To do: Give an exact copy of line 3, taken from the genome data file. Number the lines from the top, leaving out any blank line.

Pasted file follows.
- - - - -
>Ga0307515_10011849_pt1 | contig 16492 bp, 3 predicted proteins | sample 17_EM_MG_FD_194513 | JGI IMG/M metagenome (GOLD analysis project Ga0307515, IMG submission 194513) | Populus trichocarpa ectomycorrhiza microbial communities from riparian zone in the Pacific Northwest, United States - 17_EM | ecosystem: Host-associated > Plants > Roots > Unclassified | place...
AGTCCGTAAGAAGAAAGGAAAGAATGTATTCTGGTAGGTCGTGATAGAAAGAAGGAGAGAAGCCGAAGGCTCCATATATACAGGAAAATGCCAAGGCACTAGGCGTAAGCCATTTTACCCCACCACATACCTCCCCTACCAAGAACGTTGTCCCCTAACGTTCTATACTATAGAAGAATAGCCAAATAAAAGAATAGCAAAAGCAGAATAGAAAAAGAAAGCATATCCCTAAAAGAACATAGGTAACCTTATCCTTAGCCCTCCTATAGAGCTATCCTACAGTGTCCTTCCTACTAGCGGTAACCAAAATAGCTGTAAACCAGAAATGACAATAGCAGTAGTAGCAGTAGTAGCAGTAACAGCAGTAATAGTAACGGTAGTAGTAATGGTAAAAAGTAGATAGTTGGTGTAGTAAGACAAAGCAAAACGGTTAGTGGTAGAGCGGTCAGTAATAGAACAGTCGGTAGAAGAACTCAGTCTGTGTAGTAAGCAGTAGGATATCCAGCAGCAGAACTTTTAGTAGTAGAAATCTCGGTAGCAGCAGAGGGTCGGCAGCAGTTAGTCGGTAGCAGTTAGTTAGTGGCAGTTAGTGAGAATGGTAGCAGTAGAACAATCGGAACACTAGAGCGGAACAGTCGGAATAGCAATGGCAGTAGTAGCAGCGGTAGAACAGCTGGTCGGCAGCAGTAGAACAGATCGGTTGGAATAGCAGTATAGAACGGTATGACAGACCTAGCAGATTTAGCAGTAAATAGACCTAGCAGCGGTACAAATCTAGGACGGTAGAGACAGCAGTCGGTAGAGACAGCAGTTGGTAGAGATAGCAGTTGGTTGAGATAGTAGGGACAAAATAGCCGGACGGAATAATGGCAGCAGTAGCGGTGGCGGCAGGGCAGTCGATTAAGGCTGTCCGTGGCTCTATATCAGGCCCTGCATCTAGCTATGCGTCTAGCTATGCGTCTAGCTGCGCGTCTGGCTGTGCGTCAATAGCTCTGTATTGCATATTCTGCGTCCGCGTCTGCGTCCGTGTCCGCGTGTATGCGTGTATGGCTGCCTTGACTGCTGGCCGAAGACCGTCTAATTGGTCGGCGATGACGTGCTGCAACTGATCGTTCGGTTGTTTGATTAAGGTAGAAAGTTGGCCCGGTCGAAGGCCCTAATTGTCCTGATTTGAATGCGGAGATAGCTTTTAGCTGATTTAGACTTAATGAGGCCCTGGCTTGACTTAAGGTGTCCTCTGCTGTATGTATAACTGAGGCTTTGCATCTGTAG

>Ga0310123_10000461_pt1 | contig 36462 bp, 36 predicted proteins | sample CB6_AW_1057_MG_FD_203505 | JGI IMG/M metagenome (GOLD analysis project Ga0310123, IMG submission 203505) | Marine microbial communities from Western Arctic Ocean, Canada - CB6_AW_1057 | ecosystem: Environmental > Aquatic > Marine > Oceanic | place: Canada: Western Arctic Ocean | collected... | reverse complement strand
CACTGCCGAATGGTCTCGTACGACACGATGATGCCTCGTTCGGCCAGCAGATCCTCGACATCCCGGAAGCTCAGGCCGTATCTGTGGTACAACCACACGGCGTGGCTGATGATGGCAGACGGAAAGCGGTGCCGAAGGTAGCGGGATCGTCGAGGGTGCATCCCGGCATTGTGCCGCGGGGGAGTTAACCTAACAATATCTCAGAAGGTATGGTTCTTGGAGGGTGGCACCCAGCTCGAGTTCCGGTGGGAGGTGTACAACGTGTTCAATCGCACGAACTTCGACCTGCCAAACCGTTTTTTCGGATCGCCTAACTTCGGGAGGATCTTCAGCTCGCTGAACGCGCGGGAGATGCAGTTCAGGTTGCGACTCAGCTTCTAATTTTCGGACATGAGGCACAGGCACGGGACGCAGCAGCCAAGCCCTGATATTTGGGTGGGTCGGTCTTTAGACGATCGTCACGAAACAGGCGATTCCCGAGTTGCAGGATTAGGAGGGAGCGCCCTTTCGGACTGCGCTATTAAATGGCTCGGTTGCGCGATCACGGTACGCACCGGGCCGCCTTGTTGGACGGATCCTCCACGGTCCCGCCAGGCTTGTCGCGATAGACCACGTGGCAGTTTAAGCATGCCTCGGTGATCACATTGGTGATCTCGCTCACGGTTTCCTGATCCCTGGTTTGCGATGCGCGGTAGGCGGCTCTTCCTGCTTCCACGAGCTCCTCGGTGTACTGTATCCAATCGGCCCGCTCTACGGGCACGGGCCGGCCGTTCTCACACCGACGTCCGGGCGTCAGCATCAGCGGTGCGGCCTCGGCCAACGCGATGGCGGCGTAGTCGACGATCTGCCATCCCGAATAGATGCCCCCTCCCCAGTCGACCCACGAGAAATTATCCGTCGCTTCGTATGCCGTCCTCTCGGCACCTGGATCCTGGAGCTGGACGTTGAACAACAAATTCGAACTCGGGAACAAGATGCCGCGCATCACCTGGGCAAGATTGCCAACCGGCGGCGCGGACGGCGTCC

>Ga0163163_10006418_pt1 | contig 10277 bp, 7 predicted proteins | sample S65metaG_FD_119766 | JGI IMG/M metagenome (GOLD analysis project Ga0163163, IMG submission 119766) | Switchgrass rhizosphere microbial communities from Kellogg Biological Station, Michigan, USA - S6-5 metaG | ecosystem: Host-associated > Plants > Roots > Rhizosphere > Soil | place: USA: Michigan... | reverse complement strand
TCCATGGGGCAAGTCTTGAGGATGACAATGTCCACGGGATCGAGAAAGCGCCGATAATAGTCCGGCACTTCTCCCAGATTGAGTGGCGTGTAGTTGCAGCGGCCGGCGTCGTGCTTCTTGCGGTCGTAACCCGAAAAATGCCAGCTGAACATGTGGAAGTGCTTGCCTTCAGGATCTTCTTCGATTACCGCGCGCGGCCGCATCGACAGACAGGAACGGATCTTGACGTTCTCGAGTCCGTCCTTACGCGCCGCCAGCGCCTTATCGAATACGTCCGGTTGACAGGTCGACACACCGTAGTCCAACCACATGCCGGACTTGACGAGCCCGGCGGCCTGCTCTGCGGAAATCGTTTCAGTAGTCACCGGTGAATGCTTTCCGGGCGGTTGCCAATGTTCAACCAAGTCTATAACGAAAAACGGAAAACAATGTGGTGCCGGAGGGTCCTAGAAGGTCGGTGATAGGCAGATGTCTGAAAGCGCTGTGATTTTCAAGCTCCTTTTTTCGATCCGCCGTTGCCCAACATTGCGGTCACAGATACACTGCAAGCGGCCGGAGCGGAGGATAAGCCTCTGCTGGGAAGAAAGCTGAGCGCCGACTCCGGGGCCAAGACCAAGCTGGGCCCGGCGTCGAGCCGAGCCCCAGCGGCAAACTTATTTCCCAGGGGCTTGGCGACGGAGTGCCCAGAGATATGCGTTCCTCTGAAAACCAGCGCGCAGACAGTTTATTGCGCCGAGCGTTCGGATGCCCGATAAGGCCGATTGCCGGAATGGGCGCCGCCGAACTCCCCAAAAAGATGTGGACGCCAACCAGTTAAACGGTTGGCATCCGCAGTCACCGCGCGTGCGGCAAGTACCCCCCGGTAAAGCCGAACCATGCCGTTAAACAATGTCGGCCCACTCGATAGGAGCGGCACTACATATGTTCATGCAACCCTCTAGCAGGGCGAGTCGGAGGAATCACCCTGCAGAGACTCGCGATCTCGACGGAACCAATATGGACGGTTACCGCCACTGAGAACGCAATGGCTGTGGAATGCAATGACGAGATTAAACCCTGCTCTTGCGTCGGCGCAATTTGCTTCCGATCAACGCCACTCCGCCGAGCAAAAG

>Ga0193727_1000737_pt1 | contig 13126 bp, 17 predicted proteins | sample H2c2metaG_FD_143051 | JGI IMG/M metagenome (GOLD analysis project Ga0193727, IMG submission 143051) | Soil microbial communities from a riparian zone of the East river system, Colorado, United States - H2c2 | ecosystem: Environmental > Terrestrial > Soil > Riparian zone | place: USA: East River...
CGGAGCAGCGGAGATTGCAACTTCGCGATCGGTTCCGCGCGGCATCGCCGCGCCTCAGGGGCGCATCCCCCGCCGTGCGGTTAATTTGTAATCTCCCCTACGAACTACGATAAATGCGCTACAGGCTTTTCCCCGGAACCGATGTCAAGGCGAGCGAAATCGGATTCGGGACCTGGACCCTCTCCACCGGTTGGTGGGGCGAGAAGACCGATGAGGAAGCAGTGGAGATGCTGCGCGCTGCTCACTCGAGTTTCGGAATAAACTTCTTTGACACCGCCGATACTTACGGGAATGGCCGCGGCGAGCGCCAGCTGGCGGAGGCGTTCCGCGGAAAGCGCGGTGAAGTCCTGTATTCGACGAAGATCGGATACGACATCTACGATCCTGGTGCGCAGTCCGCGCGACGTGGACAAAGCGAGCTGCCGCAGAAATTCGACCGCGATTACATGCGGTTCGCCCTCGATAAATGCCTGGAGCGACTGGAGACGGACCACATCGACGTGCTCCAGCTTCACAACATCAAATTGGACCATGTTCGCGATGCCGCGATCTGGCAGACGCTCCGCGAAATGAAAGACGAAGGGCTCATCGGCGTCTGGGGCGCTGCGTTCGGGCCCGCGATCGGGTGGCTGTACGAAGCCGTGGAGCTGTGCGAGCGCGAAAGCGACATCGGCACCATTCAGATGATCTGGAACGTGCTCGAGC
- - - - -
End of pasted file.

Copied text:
>Ga0310123_10000461_pt1 | contig 36462 bp, 36 predicted proteins | sample CB6_AW_1057_MG_FD_203505 | JGI IMG/M metagenome (GOLD analysis project Ga0310123, IMG submission 203505) | Marine microbial communities from Western Arctic Ocean, Canada - CB6_AW_1057 | ecosystem: Environmental > Aquatic > Marine > Oceanic | place: Canada: Western Arctic Ocean | collected... | reverse complement strand